Category III ILS (autoland) has two levels. The first level brings the aircraft to a mere 50 feet (15.2 m) above the runway, at which time the pilot must make a snap decision. The second fully automated level has no decision height, meaning pilots do not look outside and wait for the bump. It is a procedural necessity: pilots looking outside could cause disorientation. Complete faith is bestowed in the system, which admittedly takes some getting used to. A gamut of requirements must be met to allow such an approach. The ground facilities must have high-intensity runway lights, centerline lighting, various markings on the runway, additional RVR sensors, and backup airport emergency power to ensure the runways and taxiways are lit up and the ILS is functioning, even during power outages. On board the aircraft, sophisticated autopilots bring the aircraft to the ground, automatically correcting for winds all the way to the touchdown. Only major airports have such a system, with most only having the system on one runway. (Vancouver, Toronto and now Calgary and St. John’s, Newfoundland (the one that needs it the most) have the only category III runways in Canada. Pilots must be certified to do autolands, requiring checkouts in flight simulators every six to eight months. The airline company and aircraft must also be certified for autolands. As you can see, there are a lot of parameters that must be met, clearly separating the amateurs from the pros.

For airliners, an autothrust system adjusts engine-power settings to ensure proper speed is obtained. In fact, it will even bring the engines to idle at touchdown. An autobrake system supplies the correct amount of braking at touchdown to stop the aircraft. As well, there are many computers that monitor the aircraft systems to ensure everything is functioning at 100 percent. They even make synthesized altitude call-outs to the pilots.

Waiting for the bump

The absolute minimum visibility for a category III landing is less than the length of a football field, with next to nothing to see when approaching at speeds of 150 knots (173 mph or 278 km/h). Once air traffic controllers clear the aircraft for a category III approach, the pilots attentively monitor the automatic systems, overpowering the urge to look outside, and patiently wait for the bump. Even with the main landing gear firmly on the runway, the flight deck may still be mired in fog because of the landing angle. From ab initio training, pilots are taught to trust their instruments; still, autoland bestows a much higher level of faith in technology.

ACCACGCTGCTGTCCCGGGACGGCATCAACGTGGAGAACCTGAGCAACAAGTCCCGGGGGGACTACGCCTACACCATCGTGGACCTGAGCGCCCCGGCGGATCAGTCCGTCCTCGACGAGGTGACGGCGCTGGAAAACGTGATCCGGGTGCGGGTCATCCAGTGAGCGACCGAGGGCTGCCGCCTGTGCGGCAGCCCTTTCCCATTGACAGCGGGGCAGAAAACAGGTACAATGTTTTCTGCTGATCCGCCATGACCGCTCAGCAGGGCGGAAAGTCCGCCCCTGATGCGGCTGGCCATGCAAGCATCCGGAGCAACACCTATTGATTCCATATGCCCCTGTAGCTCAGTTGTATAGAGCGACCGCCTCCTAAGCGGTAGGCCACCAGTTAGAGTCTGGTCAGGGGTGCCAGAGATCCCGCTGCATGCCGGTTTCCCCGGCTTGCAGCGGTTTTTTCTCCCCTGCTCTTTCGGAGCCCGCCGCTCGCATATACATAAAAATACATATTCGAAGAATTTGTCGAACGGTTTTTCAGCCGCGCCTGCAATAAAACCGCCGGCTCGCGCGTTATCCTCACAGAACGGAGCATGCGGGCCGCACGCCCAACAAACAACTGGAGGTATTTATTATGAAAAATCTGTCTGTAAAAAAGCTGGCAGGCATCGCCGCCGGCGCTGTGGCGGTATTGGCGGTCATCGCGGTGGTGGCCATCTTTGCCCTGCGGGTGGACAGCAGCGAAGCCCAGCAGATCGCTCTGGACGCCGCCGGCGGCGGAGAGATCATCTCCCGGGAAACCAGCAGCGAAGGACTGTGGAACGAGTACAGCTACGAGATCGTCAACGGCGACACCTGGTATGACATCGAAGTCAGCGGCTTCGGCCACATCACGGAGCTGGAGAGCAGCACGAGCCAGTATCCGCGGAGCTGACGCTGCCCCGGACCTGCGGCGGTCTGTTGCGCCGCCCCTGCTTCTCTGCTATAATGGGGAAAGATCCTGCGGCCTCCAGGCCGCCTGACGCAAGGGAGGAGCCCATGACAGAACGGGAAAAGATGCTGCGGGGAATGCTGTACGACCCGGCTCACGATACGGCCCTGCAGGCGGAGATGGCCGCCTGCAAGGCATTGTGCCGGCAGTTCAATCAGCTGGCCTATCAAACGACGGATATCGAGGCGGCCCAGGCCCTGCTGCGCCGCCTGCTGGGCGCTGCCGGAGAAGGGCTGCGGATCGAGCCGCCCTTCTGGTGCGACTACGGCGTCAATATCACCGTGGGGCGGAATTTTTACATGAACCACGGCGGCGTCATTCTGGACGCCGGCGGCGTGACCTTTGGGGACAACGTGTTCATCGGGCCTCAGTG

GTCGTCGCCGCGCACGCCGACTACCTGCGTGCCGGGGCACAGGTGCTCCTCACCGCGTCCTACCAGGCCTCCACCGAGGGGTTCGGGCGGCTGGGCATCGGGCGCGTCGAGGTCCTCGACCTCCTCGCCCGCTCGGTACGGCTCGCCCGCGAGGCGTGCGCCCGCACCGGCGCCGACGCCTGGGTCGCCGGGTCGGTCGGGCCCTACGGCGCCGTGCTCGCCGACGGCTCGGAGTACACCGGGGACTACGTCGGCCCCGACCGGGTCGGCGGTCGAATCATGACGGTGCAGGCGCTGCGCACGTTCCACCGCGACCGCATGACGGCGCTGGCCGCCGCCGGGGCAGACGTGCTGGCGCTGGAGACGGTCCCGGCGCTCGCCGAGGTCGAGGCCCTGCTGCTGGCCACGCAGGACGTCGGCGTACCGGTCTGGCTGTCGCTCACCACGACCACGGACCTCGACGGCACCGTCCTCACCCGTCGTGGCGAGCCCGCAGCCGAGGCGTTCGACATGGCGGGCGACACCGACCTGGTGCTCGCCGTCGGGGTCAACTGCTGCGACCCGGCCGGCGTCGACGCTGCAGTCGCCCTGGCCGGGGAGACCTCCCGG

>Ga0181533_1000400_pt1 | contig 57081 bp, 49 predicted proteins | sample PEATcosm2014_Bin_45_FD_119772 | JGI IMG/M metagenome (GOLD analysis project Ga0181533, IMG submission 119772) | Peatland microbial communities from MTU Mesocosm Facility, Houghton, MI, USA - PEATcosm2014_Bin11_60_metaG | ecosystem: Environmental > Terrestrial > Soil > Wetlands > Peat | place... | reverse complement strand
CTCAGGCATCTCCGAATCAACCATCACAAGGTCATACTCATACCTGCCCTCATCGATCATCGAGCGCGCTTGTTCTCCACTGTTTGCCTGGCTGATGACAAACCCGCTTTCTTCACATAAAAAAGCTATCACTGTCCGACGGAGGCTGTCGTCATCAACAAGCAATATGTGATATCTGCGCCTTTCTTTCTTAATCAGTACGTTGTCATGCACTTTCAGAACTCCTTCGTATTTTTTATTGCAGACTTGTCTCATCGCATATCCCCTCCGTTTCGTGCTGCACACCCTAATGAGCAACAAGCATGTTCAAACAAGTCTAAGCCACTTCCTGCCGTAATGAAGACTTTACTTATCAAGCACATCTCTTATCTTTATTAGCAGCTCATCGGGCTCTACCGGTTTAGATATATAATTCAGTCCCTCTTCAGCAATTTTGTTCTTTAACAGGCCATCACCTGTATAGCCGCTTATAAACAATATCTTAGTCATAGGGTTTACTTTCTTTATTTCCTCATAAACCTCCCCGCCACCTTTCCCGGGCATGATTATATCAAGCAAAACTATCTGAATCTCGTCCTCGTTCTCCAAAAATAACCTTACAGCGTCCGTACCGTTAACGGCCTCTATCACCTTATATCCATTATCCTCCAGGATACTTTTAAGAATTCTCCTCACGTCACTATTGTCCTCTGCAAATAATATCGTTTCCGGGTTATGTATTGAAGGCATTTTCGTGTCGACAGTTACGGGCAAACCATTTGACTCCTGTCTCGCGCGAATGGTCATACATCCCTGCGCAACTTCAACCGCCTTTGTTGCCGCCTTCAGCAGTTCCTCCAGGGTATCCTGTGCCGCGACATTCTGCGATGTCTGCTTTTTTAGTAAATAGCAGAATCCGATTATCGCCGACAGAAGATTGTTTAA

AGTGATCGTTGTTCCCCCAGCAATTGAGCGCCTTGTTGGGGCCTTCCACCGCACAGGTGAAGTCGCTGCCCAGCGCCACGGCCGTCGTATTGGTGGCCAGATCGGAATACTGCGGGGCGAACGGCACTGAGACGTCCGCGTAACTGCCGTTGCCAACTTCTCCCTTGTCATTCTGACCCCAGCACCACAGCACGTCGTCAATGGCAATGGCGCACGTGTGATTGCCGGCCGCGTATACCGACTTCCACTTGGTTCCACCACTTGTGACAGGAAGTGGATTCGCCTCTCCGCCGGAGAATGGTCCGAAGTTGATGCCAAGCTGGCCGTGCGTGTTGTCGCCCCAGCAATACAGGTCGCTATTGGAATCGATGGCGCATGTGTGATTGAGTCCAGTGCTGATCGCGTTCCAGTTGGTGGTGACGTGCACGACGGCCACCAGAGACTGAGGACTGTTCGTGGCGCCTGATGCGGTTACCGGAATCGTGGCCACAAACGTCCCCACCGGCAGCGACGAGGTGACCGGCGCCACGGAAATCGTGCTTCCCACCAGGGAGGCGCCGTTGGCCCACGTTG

Because the system is so accurate, the automatic pilot must be disengaged after landing or else the aircraft will try to reposition itself back on the centerline of the runway. Finding the terminal building in such heavy fog can be a difficult task, but many airports have bright green lights embedded in the taxiways to guide the pilots to the gate or “follow me” vehicles.

The autoland system truly is a marvel of technology and exemplifies just how technically advanced aircraft and airports have become. Nothing can replace the skill of an experienced pilot, but when extremely poor visibility dictates a category III autoland, technology rules.

Contrails or chemtrails?

Man-made clouds may form behind an aircraft, produced by the moisture of combustion exhaust saturating the air and causing condensation. Two by-products of hydrocarbon combustion are carbon dioxide and water vapor. For each pound of jet fuel burned, about 1.4 pounds of water vapor is produced. Many believe that the contrails we see in the sky are pollution, but they are